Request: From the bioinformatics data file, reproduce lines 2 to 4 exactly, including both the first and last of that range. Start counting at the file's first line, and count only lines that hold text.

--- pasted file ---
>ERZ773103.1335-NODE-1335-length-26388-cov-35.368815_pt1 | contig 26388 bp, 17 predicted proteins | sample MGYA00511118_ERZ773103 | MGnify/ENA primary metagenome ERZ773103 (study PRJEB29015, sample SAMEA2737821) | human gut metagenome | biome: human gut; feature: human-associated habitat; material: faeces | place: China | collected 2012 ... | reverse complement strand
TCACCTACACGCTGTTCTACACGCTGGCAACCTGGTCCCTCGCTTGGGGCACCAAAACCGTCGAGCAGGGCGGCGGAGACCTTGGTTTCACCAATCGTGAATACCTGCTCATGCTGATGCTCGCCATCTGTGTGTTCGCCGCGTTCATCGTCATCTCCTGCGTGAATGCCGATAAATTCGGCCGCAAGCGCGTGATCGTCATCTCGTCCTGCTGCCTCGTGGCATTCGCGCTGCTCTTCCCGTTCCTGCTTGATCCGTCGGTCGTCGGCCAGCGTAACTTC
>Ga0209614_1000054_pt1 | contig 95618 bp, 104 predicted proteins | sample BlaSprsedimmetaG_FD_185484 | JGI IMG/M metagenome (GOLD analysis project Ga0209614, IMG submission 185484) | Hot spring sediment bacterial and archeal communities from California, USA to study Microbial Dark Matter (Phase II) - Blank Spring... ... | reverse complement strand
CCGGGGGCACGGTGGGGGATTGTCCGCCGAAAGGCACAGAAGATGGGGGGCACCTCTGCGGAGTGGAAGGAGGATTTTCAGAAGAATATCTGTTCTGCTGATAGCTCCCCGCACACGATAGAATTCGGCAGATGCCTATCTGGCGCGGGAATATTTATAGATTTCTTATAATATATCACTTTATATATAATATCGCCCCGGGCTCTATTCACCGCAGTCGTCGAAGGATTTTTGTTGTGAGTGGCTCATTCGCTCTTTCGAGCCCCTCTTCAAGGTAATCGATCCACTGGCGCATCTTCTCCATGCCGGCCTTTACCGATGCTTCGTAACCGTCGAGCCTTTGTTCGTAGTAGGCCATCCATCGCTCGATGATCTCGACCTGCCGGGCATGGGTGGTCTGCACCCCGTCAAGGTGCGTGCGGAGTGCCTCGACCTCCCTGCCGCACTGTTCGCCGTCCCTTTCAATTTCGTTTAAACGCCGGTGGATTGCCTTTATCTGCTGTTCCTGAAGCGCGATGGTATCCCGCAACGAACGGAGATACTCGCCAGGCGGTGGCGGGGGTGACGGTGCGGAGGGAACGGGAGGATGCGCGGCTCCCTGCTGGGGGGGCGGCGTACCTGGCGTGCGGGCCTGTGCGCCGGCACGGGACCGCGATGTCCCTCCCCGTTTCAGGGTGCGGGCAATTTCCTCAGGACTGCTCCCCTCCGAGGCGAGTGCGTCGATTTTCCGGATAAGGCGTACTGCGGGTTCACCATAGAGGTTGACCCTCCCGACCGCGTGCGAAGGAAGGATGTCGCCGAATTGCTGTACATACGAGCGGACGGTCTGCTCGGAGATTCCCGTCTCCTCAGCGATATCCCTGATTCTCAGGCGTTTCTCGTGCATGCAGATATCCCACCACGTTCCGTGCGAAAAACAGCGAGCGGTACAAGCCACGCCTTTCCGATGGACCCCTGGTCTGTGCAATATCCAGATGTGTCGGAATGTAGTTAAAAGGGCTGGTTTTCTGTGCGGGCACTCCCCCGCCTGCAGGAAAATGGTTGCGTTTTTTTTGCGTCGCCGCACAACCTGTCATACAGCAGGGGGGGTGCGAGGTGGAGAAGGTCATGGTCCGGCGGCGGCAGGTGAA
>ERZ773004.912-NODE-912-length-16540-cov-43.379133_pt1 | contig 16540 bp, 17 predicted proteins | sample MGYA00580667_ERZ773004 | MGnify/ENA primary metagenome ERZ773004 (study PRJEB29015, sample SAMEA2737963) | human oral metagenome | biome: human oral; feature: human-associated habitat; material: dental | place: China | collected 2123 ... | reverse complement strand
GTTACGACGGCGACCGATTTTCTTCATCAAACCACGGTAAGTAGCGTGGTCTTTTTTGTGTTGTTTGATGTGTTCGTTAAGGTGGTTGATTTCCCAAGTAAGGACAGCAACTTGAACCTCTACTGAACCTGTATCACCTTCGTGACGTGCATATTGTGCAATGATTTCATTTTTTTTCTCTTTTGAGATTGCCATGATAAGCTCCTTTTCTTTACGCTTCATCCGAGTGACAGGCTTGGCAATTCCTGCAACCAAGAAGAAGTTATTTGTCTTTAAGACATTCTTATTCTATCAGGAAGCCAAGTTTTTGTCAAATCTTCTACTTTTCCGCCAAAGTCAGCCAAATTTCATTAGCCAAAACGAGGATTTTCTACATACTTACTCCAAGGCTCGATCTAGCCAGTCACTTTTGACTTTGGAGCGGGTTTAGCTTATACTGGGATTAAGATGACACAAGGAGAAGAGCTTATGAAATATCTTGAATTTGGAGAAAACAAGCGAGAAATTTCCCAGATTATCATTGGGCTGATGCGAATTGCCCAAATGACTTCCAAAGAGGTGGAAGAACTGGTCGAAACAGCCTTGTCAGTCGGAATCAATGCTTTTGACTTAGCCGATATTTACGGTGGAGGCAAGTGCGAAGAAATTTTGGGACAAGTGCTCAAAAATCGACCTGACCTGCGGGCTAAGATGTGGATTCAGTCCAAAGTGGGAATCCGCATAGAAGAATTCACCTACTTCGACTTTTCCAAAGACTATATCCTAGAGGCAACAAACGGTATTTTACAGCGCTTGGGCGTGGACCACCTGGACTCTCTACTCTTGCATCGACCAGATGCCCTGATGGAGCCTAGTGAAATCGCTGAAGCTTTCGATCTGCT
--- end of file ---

TCACCTACACGCTGTTCTACACGCTGGCAACCTGGTCCCTCGCTTGGGGCACCAAAACCGTCGAGCAGGGCGGCGGAGACCTTGGTTTCACCAATCGTGAATACCTGCTCATGCTGATGCTCGCCATCTGTGTGTTCGCCGCGTTCATCGTCATCTCCTGCGTGAATGCCGATAAATTCGGCCGCAAGCGCGTGATCGTCATCTCGTCCTGCTGCCTCGTGGCATTCGCGCTGCTCTTCCCGTTCCTGCTTGATCCGTCGGTCGTCGGCCAGCGTAACTTC
>Ga0209614_1000054_pt1 | contig 95618 bp, 104 predicted proteins | sample BlaSprsedimmetaG_FD_185484 | JGI IMG/M metagenome (GOLD analysis project Ga0209614, IMG submission 185484) | Hot spring sediment bacterial and archeal communities from California, USA to study Microbial Dark Matter (Phase II) - Blank Spring... ... | reverse complement strand
CCGGGGGCACGGTGGGGGATTGTCCGCCGAAAGGCACAGAAGATGGGGGGCACCTCTGCGGAGTGGAAGGAGGATTTTCAGAAGAATATCTGTTCTGCTGATAGCTCCCCGCACACGATAGAATTCGGCAGATGCCTATCTGGCGCGGGAATATTTATAGATTTCTTATAATATATCACTTTATATATAATATCGCCCCGGGCTCTATTCACCGCAGTCGTCGAAGGATTTTTGTTGTGAGTGGCTCATTCGCTCTTTCGAGCCCCTCTTCAAGGTAATCGATCCACTGGCGCATCTTCTCCATGCCGGCCTTTACCGATGCTTCGTAACCGTCGAGCCTTTGTTCGTAGTAGGCCATCCATCGCTCGATGATCTCGACCTGCCGGGCATGGGTGGTCTGCACCCCGTCAAGGTGCGTGCGGAGTGCCTCGACCTCCCTGCCGCACTGTTCGCCGTCCCTTTCAATTTCGTTTAAACGCCGGTGGATTGCCTTTATCTGCTGTTCCTGAAGCGCGATGGTATCCCGCAACGAACGGAGATACTCGCCAGGCGGTGGCGGGGGTGACGGTGCGGAGGGAACGGGAGGATGCGCGGCTCCCTGCTGGGGGGGCGGCGTACCTGGCGTGCGGGCCTGTGCGCCGGCACGGGACCGCGATGTCCCTCCCCGTTTCAGGGTGCGGGCAATTTCCTCAGGACTGCTCCCCTCCGAGGCGAGTGCGTCGATTTTCCGGATAAGGCGTACTGCGGGTTCACCATAGAGGTTGACCCTCCCGACCGCGTGCGAAGGAAGGATGTCGCCGAATTGCTGTACATACGAGCGGACGGTCTGCTCGGAGATTCCCGTCTCCTCAGCGATATCCCTGATTCTCAGGCGTTTCTCGTGCATGCAGATATCCCACCACGTTCCGTGCGAAAAACAGCGAGCGGTACAAGCCACGCCTTTCCGATGGACCCCTGGTCTGTGCAATATCCAGATGTGTCGGAATGTAGTTAAAAGGGCTGGTTTTCTGTGCGGGCACTCCCCCGCCTGCAGGAAAATGGTTGCGTTTTTTTTGCGTCGCCGCACAACCTGTCATACAGCAGGGGGGGTGCGAGGTGGAGAAGGTCATGGTCCGGCGGCGGCAGGTGAA